The Senate blue ribbon committee, which he chairs, heard on Wednesday the testimony of PhilHealth officials, who had uncovered that at least 6 health care facilities tricked PhilHealth members to undergo cataract surgery even without the patients' informed consent.
The doctors and clinics in turn were able to make too many claims with PhilHealth while endangering the patients. The agents who brought in the patients got commissions from these doctors and facilities.
Removal of cataracts ranked 4th among the top conditions and procedures PhilHealth paid for in 2014. This is equivalent to P3.7 billion out of the P78-billion total benefit payments that year.
Health insurance officials called for stronger deterrents and criminal penalties against health insurance fraud.
PhilHealth President Alex Padilla said insurance fraud is not an isolated problem in the Philippines but a worldwide "epidemic of greed."
Guingona said a new law with "more teeth" would help address the problem.
"Mas importante dito 'yung paggawa ng bagong batas para 'di na mangyari 'yung nangyari. Klaro naman sa ating lahat kung gaano kabigat itong mga bintang na 'to, at dapat hindi na mangyari sa ating mga kapwa Pilipino, at dapat pangalagaan natin ang pera natin sa PhilHealth," the committee chair told reporters in an interview.
(It's more important to craft a new law to prevent more incidents like this from happening. It's clear to all of us how grave the allegations are, and this should not happen to Filipinos, and we should protect PhilHealth funds.)
'Partnerships with doctors, facilities'
Guingona said there is basis to believe a syndicate is behind this "scam."
"Ang nangyayari ngayon, mayroong mga umiikot, 'yung tinatawag na seeker o naghahakot ng tao, lalong-lalo na 'yung mga mukhang senior citizens. Sinasabi na kailangang magpa-checkup ka ng mata, at sasabihin pa nga, kailangang magpalinis ka ng mata, pero pagbalik nila naoperahan na pala sila, para lang makakolekta 'yung doktor ng bayad sa PhilHealth," he said.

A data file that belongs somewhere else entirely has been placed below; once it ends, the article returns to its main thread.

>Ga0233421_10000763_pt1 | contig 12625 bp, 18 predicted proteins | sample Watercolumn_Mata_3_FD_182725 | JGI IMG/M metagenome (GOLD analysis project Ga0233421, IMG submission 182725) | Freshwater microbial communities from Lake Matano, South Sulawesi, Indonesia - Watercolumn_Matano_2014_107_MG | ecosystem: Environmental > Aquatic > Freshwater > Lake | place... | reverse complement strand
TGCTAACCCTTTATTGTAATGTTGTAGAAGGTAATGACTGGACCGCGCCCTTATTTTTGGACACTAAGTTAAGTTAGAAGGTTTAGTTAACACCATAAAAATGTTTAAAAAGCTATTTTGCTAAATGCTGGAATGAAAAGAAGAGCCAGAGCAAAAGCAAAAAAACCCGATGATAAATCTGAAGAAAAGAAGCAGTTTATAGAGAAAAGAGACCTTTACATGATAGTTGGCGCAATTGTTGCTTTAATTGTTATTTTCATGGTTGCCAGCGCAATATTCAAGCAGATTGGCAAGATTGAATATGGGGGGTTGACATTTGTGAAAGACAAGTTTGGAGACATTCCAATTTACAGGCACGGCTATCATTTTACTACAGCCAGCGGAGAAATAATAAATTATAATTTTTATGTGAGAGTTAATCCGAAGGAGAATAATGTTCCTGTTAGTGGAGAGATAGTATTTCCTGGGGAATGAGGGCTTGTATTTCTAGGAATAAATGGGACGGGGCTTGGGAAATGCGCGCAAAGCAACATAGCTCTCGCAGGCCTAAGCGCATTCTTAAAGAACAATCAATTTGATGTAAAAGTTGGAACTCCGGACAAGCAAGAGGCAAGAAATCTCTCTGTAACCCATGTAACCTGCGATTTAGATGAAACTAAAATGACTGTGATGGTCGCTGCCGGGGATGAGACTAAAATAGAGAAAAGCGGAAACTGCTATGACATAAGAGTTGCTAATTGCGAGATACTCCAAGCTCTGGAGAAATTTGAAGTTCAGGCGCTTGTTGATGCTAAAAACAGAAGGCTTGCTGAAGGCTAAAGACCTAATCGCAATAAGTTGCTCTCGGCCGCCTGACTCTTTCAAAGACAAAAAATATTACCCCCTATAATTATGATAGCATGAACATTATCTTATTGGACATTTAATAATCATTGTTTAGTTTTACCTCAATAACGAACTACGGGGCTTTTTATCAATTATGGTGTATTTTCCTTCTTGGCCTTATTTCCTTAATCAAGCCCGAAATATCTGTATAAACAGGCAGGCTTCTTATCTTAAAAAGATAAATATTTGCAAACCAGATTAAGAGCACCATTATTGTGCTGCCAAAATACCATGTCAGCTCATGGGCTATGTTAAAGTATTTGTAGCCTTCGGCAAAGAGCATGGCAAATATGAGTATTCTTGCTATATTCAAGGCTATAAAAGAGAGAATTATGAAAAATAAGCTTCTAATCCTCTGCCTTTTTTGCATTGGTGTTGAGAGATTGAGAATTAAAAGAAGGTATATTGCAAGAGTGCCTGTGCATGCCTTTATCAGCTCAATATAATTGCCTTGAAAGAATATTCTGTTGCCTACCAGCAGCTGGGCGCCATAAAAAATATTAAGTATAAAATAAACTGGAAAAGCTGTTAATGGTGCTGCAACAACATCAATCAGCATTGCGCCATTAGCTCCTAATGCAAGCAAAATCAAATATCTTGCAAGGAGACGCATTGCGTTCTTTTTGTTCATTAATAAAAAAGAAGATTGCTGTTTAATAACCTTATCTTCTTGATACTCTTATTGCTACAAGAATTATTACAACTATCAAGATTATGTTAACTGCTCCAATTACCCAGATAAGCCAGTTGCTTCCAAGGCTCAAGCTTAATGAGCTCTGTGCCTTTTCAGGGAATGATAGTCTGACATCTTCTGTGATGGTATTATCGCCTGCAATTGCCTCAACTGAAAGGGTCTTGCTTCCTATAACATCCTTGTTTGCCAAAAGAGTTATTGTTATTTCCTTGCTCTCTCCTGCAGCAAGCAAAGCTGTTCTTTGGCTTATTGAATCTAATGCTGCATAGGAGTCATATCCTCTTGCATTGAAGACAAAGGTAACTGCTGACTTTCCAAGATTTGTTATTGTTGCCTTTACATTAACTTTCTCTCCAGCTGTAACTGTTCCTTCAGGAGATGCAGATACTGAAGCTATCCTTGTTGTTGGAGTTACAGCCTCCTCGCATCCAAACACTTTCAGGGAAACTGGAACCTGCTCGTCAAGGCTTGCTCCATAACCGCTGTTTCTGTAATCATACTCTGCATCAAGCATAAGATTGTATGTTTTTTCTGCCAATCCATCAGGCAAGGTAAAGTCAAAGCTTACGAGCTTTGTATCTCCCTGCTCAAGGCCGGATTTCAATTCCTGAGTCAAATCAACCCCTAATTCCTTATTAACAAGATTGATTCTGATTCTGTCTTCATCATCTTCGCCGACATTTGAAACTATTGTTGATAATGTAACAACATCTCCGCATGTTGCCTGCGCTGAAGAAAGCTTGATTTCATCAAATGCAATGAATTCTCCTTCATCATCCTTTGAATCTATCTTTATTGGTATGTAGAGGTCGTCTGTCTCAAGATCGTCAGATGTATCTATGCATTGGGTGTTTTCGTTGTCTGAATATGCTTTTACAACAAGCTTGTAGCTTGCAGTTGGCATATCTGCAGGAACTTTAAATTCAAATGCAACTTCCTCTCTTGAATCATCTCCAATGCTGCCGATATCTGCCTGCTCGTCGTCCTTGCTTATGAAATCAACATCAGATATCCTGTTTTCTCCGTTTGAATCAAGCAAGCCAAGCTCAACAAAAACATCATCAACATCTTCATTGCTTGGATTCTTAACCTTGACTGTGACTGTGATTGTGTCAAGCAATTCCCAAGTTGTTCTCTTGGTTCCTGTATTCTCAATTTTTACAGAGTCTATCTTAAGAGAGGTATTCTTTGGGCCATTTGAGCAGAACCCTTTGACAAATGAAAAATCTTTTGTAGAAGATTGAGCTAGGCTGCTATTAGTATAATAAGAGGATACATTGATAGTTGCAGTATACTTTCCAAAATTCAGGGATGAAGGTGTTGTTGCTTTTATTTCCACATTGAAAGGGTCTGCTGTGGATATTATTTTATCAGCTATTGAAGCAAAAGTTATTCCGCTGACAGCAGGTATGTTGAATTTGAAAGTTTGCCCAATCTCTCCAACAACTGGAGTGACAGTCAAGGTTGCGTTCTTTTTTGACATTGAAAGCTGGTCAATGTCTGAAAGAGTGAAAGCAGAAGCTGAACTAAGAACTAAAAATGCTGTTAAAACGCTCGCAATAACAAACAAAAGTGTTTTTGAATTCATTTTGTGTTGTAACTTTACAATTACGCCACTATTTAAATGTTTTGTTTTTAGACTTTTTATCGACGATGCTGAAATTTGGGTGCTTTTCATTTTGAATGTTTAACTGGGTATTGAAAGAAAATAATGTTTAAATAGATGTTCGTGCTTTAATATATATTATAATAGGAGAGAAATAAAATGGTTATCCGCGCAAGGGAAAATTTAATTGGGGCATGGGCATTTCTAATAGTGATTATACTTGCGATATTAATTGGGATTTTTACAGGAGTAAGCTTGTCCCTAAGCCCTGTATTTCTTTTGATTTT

(What is happening now is that "seekers" go around to bring patients, especially senior citizens, to clinics. They tell patients to have their eyes checked up or cleaned, but patients find out later on they already went through cataract surgery so that doctors can collect payments from PhilHealth.)
The senator added, "Parang may partnerships nga: partnerships with doctors – unscrupulous doctors – and partnerships with some facilities." (There really seems to be partnerships: partnerships with doctors – unscrupulous doctors – and partnerships with some facilities.)
For the next hearing on July 8, the committee will invite doctors who allegedly connived with the "seekers" so they can defend themselves and air their side. – Rappler.com
Jee is part of Rappler's Central Desk, handling most of the world, science, and environment stories on the site. She enjoys listening to podcasts and K-pop, watching Asian dramas, and running long distances. She hopes to visit Israel someday to retrace the steps of her Savior.